Most new start-up business owners generally face difficult challenges during their first five years in business. Research indicates that a majority of these business owners start their business without a well-defined business plan, inadequate working capital, and also a lack of managerial experience. Today, most small business owners are finding out the hard way that the old basic premise that all you need is an idea and a little cash is just a myth.
In terms of minimizing or avoiding a potential bail out situation depends on how bad things really are. The following factors must be considered before any major decision is made regarding staying on course or getting off at the next exit.
Contractual Obligations: You need to review all contracts to determine the cost to the business of getting out. Lease and franchise agreements can get complicated in the absence of buy-out clauses and, depending on how they are structured, could cause major financial burdens to the owner(s). Contracts with independent contractors, especially if they exist for specific joint projects, can result in long-term legal battles. It is, therefore, necessary to have good legal representation to address any legal issues that could possibly arise.
Current and Long-Term Liabilities: It is also important to review all loan terms and closing documents to assess repayment clause penalties and interest. If these obligations involve the personal properties of the owners or other outside parties, then you need to talk with your lender and individuals involved to ascertain options. Don’t wait until the very last minute to contact your lender. Lenders typically are more receptive if cash flow related problems are brought to their attention early. Tax obligations that involve the IRS and other tax collection agencies will have to be dealt with on a case-bycase basis in order to avoid business tax liens or business and personal property seizures. Typically, these tax agencies will work with you to satisfy the obligation. If these obligations involve the payment of employment taxes, remember bankruptcy will not relieve you of this obligation. Hire a good CPA or tax accountant and give them the power of attorney to deal with all issues and correspondence.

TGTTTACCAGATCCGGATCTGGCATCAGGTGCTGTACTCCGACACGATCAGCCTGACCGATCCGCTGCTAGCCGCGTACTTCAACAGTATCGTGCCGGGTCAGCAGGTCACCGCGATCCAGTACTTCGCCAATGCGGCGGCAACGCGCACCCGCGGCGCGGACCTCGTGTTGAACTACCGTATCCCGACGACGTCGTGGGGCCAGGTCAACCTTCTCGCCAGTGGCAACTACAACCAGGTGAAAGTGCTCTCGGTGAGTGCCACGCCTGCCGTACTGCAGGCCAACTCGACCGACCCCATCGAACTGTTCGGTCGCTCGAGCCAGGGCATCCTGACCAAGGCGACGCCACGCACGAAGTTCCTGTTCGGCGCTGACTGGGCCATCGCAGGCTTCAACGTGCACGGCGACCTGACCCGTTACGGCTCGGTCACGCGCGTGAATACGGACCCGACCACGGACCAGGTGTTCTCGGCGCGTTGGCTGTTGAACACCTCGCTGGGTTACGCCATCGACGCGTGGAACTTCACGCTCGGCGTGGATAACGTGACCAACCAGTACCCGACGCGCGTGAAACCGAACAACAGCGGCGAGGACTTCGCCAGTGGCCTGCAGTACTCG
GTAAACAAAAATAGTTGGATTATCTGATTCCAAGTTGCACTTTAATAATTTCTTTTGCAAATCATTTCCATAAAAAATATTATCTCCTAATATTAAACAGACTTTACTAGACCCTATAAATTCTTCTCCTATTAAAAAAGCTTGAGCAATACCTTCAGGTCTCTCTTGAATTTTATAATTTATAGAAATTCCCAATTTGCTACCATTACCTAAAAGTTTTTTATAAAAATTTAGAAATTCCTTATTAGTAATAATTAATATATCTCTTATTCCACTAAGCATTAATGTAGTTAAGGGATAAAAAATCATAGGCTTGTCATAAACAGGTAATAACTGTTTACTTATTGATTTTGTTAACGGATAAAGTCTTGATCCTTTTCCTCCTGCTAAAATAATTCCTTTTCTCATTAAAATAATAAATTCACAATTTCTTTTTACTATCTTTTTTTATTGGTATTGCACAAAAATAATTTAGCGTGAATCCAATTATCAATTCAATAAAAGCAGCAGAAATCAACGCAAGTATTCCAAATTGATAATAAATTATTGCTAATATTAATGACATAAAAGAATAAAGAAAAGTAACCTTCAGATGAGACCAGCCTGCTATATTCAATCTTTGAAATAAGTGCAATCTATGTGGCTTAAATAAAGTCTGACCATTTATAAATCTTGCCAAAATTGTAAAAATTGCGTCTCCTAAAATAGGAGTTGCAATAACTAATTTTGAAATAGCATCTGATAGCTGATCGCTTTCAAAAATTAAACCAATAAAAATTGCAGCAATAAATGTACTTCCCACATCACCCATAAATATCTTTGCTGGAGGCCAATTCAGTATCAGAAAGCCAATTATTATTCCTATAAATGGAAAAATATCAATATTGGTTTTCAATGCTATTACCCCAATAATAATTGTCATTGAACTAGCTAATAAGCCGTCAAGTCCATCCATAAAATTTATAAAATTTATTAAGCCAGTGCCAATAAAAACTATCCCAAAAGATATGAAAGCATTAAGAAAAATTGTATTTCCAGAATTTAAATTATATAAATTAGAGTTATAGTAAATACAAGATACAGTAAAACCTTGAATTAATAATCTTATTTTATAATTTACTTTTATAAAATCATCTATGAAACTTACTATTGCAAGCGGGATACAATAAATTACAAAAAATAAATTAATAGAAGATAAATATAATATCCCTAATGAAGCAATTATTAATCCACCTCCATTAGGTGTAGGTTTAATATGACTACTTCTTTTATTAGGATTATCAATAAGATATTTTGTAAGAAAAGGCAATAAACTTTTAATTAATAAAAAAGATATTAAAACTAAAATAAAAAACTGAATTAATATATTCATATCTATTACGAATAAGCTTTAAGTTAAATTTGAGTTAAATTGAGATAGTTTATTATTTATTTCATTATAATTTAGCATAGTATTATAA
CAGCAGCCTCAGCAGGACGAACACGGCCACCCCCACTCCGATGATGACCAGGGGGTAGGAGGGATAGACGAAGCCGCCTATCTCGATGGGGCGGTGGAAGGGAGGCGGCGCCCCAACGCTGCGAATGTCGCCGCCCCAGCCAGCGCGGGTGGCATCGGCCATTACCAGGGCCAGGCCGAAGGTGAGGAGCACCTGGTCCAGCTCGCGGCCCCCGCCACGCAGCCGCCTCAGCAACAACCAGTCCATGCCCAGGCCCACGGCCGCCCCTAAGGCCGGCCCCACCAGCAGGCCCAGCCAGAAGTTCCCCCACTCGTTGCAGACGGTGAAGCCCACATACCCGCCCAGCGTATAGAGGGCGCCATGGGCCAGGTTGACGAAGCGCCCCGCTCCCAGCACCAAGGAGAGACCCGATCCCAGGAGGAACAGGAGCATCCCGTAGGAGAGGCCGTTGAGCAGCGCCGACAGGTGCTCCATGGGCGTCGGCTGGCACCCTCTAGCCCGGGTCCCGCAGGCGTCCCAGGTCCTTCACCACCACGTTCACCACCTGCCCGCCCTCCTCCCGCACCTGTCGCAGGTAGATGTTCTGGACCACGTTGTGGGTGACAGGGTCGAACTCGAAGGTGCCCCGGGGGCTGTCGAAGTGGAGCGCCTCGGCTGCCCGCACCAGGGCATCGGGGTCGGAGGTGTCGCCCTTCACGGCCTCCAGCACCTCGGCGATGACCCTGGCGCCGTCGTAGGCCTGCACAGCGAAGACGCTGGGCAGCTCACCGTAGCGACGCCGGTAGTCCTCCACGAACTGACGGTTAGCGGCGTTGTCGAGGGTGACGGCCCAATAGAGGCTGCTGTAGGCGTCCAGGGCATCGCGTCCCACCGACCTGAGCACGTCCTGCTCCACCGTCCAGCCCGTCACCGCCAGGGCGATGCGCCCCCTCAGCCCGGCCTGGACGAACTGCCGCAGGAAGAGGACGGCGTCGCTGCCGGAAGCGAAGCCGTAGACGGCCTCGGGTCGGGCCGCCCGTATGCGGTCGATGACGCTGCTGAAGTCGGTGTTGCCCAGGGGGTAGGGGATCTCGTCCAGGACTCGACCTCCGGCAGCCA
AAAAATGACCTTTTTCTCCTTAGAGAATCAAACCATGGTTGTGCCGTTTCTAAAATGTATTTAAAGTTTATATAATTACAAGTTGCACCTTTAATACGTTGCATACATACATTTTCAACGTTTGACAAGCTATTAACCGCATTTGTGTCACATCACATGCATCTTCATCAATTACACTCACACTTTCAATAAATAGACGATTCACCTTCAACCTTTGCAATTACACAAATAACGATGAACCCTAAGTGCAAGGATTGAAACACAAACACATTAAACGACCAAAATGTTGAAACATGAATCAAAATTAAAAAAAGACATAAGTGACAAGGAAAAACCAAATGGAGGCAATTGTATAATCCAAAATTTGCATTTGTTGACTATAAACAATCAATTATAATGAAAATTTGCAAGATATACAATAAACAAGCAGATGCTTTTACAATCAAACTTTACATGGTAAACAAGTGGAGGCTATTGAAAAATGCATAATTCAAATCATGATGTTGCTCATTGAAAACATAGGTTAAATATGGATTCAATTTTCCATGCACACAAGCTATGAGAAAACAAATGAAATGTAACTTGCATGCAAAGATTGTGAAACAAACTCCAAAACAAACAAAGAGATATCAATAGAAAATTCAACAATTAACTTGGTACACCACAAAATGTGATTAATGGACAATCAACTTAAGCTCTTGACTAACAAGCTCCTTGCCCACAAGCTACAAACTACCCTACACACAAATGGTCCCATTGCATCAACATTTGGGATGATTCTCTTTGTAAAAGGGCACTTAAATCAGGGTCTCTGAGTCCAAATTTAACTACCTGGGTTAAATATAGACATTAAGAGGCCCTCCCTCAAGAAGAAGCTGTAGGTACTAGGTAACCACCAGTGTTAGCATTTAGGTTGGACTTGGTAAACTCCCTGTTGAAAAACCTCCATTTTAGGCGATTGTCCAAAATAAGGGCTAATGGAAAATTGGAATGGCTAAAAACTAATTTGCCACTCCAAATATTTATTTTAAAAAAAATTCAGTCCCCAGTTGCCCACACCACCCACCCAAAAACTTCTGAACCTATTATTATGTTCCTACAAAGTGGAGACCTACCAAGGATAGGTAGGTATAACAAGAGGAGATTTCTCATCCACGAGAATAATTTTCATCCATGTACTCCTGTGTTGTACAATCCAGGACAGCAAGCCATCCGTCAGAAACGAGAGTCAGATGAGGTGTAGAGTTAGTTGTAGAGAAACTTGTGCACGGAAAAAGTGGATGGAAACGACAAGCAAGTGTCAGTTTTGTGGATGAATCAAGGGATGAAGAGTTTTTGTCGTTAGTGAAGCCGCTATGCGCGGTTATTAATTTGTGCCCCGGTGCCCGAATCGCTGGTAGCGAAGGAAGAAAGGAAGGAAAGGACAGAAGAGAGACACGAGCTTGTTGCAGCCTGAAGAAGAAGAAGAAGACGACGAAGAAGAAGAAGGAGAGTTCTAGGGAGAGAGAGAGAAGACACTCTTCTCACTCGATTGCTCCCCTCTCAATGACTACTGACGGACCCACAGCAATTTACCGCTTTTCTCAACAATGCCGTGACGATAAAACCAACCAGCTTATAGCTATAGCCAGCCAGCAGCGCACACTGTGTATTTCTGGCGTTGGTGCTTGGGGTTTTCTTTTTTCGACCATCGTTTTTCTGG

Cash Flow Management: There are usually several key indicators associated with a business experiencing cash flow problems. These indicators usually stem from a business’s inability to meet payroll every Friday, when the owner(s) continues to invest personal monies into the business, or when vendors change their payment terms from Net 30 days to COD. It is important that you develop, with the help of a financial or business consultant, a short-term cash flow plan which may include possible renegotiations with vendors and cost reduction strategies that will not negatively impact operations. It starts with having a reliable accounting system since it may be difficult to ascertain the business’s financial status or the true value of the business without proper recordkeeping.
Management: When you have to make critical decisions relating to employees, ensure that all employee-related issues have been addressed in line with company policies and procedures. It is also important to let employees know first hand about the current business situation, but also give them ample time to look for new jobs if necessary. Review all retirement plans or other compensation packages and make sure that all payments have been paid to the appropriate agencies. If you plan to layoff employees, for example, be assured that most of them, if not all, will most likely file for unemployment; therefore, make sure that all federal and state unemployment taxes are paid to date.
Conclusion: It is important that you assemble your “disaster team” which should consist of at least three business professionals such as an accountant, attorney, and business consultant to guide you through the process. Make sure that the timing is right in order to proceed with your final decision because timing is everything. These factors, if considered, should minimize your chances of going under; therefore, it is important to have a contingency plan in place even if you made the common mistakes earlier. It is also critical that you PLAN, PLAN, AND PLAN.
(Source: Robert Andoh, SBDC Gwinnett Office)